Early this morning the New York State Senate approved a bill exempting retired law enforcement officers from a new seven-round limit on the number of rounds people are allowed to have in their guns. The exemption had already been approved by the New York State Assembly, so now it goes to Gov. Andrew Cuomo's desk for his signature. An earlier amendment to New York's SAFE Act, the package of gun controls that Cuomo pushed through the legislature in January, clarified that the seven-round limit did not apply to active-duty police officers, so this new exception cannot be defended even based on the argument that cops, given their line of work, are more likely than the average citizen to need those extra rounds. The amendment is simply about elevating one class of citizens above another, which is especially objectionable in this context because supporters of the exemption argue that the difference between seven rounds and 10 rounds can be the difference between life and death. Retired cops—who number about 200,000, 1 percent of New York's population—want to make sure their capacity for self-defense exceeds that of their fellow citizens, even though by their own account people may die for want of that advantage.
Worse, defenders of the exemptions concede that the seven-round limit won't have any impact on crime. Here is how Norman Seabrook, president of the New York City Correction Officers' Benevolent Association, put it in January:
As a law enforcement officer for over 20 years, I understand the importance of instituting a new policy on mandating the limits of bullets that a regular citizen can possess, but as a matter of fact the bad guys are not going to follow this law….The way the current legislation is drafted, it actually handcuffs the law enforcement community from having the necessary ammunition needed to save lives. We must not allow this to happen.
In other words, since criminals will ignore the seven-round rule, it would be reckless to make "the law enforcement community" follow it. But you regular citizens are on your own.
Still worse, the legislators pushing hardest to exempt retired cops are themselves retired cops. The sponsor of the bill approved this morning was Sen. Martin Golden (R-Brooklyn), a former NYPD officer. Golden (above right) told his fellow legislators that ex-cops like him are "not a separate class of people…but they are an experienced class of people….They know how to deal with the criminal element, so if anybody deserves to have a 10-round magazine [we do]." Another leading advocate of the law enforcement exemptions is Sen. Eric Adams (D-Brooklyn), a retired NYPD captain (above left) who explains that "you can't give more ammo to the criminals." These guys literally voted to put themselves above the law, unashamedly demanding a double standard that sends a clear message to their fellow New Yorkers: Our lives are worth more than yours.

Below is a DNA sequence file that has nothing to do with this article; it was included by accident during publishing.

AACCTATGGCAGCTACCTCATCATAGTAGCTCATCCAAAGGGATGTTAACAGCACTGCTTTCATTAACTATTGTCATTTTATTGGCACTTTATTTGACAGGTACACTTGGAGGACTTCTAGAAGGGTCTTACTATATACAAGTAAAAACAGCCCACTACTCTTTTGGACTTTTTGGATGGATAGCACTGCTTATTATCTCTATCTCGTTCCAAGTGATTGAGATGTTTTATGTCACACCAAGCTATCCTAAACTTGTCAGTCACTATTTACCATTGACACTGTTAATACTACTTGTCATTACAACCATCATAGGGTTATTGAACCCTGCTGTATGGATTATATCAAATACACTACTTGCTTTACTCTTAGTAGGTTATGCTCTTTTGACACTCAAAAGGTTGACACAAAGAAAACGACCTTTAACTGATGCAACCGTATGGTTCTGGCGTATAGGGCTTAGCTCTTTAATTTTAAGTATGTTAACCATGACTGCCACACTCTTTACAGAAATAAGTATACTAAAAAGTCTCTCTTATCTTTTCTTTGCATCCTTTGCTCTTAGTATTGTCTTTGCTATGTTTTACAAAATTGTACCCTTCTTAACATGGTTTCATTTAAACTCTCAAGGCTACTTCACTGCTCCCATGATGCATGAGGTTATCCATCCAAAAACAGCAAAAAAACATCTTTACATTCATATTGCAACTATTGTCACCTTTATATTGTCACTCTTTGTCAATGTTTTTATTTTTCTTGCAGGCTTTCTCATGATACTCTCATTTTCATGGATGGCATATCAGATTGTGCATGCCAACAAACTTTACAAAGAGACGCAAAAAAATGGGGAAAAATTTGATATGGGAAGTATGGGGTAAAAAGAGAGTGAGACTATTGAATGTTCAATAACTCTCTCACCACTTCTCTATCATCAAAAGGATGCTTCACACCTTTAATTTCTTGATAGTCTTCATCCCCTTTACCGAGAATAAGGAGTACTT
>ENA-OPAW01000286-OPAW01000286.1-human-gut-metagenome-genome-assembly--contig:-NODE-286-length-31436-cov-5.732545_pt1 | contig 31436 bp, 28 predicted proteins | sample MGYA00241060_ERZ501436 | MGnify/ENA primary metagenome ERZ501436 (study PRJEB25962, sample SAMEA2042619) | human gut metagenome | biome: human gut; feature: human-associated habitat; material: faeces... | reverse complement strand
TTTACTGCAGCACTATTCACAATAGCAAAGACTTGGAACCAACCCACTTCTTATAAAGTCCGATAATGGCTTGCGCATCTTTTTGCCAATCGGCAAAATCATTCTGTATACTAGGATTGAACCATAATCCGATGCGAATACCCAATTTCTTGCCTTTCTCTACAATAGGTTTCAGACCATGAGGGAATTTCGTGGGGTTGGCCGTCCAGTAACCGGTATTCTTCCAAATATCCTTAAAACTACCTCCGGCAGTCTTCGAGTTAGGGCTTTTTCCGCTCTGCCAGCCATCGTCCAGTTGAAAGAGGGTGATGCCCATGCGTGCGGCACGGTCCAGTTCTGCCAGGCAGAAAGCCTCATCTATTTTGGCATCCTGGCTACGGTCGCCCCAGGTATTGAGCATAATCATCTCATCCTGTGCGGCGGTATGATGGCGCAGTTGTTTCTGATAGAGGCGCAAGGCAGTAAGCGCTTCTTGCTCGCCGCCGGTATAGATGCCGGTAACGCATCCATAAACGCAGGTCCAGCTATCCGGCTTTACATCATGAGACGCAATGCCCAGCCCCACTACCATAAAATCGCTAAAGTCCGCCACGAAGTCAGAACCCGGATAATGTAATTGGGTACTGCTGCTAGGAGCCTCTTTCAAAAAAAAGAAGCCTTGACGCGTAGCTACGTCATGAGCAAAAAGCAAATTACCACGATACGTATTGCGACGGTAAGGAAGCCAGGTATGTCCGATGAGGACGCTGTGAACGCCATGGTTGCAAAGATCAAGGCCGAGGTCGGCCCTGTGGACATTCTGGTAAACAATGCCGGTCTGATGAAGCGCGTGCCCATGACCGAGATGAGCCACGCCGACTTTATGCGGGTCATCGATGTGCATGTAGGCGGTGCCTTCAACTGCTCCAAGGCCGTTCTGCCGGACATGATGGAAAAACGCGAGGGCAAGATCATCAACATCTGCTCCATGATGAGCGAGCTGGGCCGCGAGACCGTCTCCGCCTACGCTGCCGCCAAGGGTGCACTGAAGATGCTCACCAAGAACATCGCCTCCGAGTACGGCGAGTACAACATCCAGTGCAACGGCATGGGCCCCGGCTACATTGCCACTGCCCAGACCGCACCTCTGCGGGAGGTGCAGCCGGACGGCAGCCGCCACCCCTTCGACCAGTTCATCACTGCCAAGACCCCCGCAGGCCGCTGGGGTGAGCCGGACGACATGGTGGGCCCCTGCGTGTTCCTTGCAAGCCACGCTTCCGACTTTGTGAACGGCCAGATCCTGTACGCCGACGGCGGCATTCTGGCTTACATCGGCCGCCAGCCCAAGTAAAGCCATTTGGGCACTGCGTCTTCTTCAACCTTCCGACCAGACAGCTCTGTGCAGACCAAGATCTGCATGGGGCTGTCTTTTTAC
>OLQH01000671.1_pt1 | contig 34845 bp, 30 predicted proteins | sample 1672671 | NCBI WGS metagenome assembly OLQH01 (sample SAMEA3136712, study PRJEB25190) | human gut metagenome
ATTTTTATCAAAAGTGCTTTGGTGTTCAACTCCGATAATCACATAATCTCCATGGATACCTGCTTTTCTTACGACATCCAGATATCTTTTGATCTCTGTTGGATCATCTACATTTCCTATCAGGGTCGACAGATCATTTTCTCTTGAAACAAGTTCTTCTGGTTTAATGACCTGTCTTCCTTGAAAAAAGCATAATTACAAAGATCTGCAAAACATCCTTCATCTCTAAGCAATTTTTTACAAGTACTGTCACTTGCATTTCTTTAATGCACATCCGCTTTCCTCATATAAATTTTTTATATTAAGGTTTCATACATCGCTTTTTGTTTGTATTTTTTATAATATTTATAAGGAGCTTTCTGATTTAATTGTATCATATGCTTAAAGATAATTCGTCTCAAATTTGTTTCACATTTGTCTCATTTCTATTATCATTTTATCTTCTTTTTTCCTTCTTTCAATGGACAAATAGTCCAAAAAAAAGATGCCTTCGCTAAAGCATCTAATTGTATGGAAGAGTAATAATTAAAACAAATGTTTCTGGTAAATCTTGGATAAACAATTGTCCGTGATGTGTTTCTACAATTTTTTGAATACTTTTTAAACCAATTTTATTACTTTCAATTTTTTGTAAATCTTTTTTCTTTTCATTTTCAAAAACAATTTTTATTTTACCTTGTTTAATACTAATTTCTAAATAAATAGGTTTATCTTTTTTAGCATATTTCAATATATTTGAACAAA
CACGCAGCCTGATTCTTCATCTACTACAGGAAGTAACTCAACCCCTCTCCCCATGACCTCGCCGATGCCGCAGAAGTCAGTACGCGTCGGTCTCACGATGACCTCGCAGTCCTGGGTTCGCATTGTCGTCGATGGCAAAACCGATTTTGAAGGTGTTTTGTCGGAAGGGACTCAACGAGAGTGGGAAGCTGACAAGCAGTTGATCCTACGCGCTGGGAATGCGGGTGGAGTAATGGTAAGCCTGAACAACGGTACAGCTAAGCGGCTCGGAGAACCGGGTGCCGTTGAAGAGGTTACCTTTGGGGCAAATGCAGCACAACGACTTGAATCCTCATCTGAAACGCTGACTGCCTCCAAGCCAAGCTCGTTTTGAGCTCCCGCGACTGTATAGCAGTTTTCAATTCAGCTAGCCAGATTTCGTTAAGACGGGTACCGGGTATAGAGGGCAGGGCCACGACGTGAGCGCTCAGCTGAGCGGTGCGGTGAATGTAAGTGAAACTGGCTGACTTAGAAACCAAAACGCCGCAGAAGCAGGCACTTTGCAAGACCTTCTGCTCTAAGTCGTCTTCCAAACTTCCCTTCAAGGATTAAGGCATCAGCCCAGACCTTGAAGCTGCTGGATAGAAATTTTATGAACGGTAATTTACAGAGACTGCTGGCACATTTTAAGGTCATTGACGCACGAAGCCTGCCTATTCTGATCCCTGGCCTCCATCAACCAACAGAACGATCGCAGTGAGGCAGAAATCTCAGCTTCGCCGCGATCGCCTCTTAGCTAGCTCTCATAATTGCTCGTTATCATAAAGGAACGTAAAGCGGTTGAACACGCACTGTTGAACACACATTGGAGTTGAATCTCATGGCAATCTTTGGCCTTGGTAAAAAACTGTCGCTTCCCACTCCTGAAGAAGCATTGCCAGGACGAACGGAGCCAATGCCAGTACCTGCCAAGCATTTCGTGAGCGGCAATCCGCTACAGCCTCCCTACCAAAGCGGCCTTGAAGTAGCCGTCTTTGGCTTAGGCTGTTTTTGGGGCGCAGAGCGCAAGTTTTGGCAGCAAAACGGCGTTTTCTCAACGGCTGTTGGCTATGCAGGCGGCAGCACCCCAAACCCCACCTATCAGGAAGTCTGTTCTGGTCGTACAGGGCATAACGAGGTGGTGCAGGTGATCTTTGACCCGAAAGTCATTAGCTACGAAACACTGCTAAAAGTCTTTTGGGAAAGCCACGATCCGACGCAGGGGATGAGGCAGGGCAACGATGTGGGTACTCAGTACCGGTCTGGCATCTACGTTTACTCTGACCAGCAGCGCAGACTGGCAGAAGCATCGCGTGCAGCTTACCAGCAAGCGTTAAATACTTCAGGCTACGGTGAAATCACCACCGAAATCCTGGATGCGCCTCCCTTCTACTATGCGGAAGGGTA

If there is one consolation amid this disgusting diplay of entitlement and indifference, it is that New York's already absurd magazine limit has become even more farcical since it was enacted. The same legislative haste that produced a SAFE Act without cop exemptions also produced a rule that was unenforceable because it mandated seven-round magazines that do not exist. (It turns out that legislators can miss important details like that when they don't have time to read the bill they're passing because the governor has declared a state of urgency.) Cuomo's solution: change the original ban on the sale of 10-round magazines into a requirement that when gun owners load those magazines they stop at seven rounds. I shit you not. In case you'd rather not delve into the statutory details, the website that the governor's office created to inform the public about the SAFE Act lays it out clearly in Q&A format:
Q: Can I continue to buy 10 round magazines?
A: Yes, the SAFE Act does not affect your ability to continue to buy 10 round magazines.
Q: How many rounds can I put in my magazine?
A: While at a recognized range, whether you are there for recreation or for participating in shooting competitions, you may load the full ten rounds into any magazine you have. Starting on April 15, 2013, you are limited to putting 7 rounds in the magazine in all other locations.
That's right: New York's ban on 10-round magazines does not ban 10-round magazines. Just make sure to stop at seven rounds, OK? Especially if you're a criminal.
While enforcing this rule in any systematic way is clearly impossible, it remains true that an otherwise law-abiding gun owner caught with with eight, nine, or 10 rounds in his magazine can be charged with a Class B misdemeanor, punishable by up to six months in jail and a $200 fine. Subsequent offenses are Class A misdemeanors, which can earn you a year in jail and a $1,000 fine. The penalties are lighter for guns kept at home: A first offense is a violation punishable by a $200 fine, while subsequent offenses are Class B misdemeanors.
The risk of such charges may be pretty small in general, but not for someone who actually uses a gun with a forbidden number of rounds in self-defense. Martin Golden and Eric Adams understandably do not want to chance it, and why should they have to follow the same stupid rule they are imposing on everyone else?